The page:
Endimione wants to be near Diana and sees her in the form of the moon. When he has fallen asleep, Diana can no longer withstand her feelings for him. She kisses Endimione, who immediately awakes and finds that reality is as attractive as his dream, he has achieved his heart’s desire. Satirino, who has observed the scene without being noticed, now voices his own opinion on the constancy of women.

Giove’s jealous consort Giunone (Juno) suspects that her husband’s visit to earth is not only the result of his concern for the ravishes wrought by war and now decides in her turn to pay earth a visit. She immediately comes across Calisto, who in her despair innocently tells her how Diana was at first so loving and then so cold and cruel towards her for no apparent reason. Giunone knows her husband well enough to suspect immediately what has actually happened. Her suspicions are confirmed when Giove, in the form of Diana, comes into view with Mercurio and arranges another assignation with Calisto. Giunone angrily swears to be revenged on her rival, Calisto.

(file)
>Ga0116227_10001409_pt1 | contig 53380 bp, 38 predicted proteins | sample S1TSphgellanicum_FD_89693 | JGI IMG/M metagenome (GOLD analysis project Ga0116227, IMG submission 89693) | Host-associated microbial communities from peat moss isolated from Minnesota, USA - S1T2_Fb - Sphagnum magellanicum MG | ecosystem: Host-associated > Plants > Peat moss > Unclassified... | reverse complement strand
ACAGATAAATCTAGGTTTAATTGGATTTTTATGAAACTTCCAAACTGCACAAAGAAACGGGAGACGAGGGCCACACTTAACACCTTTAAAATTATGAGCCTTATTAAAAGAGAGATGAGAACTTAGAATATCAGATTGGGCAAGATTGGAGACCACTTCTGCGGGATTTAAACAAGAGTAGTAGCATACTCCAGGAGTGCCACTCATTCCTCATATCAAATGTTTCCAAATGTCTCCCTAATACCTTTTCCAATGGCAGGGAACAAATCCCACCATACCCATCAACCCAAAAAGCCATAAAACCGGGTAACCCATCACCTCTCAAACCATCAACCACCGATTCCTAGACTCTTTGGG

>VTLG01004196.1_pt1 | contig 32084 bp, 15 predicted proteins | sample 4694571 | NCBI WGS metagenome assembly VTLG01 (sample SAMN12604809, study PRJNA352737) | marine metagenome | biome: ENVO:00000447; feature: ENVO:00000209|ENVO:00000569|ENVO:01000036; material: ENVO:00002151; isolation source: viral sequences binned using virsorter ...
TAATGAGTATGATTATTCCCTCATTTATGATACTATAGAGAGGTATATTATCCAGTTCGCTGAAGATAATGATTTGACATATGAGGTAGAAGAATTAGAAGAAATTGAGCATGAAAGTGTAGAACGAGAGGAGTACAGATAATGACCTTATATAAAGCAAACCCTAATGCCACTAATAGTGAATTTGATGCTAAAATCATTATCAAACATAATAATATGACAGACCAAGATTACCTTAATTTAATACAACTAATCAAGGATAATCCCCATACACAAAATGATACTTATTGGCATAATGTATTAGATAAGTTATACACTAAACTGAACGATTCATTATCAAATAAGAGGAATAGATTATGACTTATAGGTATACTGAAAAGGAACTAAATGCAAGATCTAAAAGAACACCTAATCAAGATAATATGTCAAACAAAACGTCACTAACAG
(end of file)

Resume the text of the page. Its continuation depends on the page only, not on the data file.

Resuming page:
Before Giove, still in the form of Diana, can disappear for his rendezvous with Calisto, Endimione returns. Believing that it is Diana whom he has come upon, Endimione chats in lovesick fashion about the kisses he has exchanged with the goddess the previous night, thus revealing to Giove that Diana is perhaps not as chaste as he has been led to believe. Pane, Silvano and Satirino are also taken in by Giove’s disguise: convinced that they have caught Diana with her lover, they take Endimione prisoner and threaten to kill him. Mercurio urges Giove to have nothing to do with the whole affair and to disappear. Endimione has no choice but to think that Diana has heartlessly abandoned him to his plight and loses all will to live. Linfea, on the other hand, is now determined to go to any lengths in her urgent search for a lover.